Her mother was watching her with an expression that gently suggested skepticism. Verity smiled at her and turned toward the chattering crowd. She was in the capital at last, in position to carry out her plan. Surely this room was full of men who were not clergymen and who were, or were acquainted with, far more intrepid types. Indeed, from some news she’d picked up recently, 1819 might be the perfect year for her purposes, even if she was twenty-four and seen by some as practically on the shelf.
She would succeed, despite the misfortune of possessing hair the color of a beetroot and milky skin that freckled at the least touch of sun. Despite the fact that nature had chosen to endow her with a bosom that seemed to positively drag men’s eyes from her face and her arguments. Which was not her fault, as her father sometimes seemed to think. It was a reasonably pretty face, she thought. Her features were regular, and she’d been told her blue-green eyes were striking.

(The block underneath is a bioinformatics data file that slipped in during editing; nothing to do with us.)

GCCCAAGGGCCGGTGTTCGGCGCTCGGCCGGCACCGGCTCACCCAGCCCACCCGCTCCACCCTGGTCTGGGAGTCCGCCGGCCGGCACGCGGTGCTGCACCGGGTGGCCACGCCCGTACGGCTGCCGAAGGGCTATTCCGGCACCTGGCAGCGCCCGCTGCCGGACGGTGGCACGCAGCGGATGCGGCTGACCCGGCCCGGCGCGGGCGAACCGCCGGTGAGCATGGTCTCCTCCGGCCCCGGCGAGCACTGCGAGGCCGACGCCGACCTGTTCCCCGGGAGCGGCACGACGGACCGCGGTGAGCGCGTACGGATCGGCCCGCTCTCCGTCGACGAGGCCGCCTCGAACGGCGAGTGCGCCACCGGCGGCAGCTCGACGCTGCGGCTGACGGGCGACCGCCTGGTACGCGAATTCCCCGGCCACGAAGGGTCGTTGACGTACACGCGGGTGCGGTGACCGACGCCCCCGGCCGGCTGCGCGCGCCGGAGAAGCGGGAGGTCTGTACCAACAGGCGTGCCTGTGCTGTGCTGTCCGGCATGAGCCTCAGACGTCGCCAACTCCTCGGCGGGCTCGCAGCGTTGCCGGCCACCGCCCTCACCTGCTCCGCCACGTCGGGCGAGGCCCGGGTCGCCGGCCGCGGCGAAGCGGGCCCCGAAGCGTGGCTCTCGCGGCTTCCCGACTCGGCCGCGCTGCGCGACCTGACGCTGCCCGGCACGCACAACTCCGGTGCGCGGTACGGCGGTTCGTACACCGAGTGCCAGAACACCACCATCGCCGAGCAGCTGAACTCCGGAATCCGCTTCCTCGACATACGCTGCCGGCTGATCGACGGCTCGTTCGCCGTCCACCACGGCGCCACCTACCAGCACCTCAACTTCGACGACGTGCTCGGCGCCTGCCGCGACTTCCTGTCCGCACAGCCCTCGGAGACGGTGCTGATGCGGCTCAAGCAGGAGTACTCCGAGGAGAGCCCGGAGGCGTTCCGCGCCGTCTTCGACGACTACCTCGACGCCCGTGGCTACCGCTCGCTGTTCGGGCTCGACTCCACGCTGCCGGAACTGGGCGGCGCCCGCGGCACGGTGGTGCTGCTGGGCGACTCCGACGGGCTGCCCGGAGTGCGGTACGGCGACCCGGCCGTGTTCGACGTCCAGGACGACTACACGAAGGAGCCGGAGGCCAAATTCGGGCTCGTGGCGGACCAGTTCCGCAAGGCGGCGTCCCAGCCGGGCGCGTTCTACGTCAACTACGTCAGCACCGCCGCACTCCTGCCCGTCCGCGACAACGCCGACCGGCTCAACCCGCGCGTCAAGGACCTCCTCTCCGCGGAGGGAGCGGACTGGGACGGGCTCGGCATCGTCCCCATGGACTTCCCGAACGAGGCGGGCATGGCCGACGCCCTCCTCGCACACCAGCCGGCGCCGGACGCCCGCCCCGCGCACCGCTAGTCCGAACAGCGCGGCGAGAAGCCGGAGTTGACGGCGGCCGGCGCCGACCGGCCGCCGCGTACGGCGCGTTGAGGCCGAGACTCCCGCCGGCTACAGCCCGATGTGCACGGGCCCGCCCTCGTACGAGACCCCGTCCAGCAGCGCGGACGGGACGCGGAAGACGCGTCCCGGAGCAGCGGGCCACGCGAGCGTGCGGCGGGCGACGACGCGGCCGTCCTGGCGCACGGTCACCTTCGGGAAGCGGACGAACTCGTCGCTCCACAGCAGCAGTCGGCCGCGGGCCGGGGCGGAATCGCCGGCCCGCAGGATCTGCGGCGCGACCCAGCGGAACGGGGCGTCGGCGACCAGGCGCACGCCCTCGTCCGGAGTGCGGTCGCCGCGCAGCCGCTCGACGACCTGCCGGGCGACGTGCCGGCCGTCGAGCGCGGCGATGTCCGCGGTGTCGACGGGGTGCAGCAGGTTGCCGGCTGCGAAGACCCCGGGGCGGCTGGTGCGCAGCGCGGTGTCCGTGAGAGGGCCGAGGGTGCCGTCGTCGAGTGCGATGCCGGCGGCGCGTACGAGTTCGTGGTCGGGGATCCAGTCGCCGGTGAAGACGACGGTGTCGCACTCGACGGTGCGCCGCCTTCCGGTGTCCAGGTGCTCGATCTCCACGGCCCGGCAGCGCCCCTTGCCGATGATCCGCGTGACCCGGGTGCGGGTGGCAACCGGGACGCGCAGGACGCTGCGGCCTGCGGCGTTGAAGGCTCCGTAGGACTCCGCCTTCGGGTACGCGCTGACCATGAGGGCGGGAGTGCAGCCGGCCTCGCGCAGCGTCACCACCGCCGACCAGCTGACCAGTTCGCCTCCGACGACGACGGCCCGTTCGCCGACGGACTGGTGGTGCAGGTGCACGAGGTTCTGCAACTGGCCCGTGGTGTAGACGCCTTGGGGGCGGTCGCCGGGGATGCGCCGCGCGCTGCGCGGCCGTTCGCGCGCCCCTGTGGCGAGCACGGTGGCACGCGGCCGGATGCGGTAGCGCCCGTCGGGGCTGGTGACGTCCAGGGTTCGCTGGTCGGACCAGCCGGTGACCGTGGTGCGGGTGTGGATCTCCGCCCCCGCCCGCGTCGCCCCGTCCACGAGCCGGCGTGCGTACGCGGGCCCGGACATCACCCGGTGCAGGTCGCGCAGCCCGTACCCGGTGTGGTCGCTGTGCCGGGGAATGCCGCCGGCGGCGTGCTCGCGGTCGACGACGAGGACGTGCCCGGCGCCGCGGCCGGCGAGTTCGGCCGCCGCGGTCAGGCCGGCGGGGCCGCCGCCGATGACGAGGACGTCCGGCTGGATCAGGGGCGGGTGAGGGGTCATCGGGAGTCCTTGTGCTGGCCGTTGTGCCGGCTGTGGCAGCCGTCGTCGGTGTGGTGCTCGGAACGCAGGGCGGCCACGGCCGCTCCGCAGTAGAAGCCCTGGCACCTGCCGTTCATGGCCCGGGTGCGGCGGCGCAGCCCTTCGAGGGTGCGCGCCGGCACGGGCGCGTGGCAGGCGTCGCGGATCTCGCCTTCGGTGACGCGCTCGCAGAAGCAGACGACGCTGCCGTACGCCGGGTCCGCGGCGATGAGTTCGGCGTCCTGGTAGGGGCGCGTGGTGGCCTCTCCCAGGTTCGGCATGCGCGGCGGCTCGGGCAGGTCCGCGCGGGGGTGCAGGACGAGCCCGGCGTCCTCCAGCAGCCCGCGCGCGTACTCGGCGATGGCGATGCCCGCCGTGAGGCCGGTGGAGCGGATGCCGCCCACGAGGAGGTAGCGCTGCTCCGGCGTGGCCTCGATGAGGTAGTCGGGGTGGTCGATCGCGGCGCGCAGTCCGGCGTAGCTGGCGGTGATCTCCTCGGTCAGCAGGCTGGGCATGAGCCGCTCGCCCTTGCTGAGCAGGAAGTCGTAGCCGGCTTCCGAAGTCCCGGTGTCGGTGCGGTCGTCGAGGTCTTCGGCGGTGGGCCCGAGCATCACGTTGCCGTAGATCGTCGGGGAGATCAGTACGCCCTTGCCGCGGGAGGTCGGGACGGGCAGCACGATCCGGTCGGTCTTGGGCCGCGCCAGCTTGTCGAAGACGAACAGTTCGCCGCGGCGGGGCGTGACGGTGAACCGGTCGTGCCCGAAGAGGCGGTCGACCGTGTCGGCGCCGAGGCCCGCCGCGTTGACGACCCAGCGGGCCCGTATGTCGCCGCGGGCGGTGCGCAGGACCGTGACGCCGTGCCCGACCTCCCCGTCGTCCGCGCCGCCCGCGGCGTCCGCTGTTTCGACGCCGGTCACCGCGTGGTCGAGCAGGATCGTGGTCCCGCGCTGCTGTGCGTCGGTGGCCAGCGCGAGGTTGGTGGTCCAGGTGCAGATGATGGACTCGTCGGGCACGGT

Verity turned to find her hostess beside her, along with a tall, exceedingly handsome man. He had wonderful shoulders and intense blue eyes. Compared to the fellows she knew, he looked polished and sophisticated. More than that, he met her gaze, with only the briefest straying to other regions of her anatomy. Verity smiled. This was promising.
“May I present Lord Randolph Gresham,” the woman continued. “Lord Randolph, Miss Verity Sinclair.”
A lord, Verity thought. Not a requirement from her list, but nothing to sneeze at either.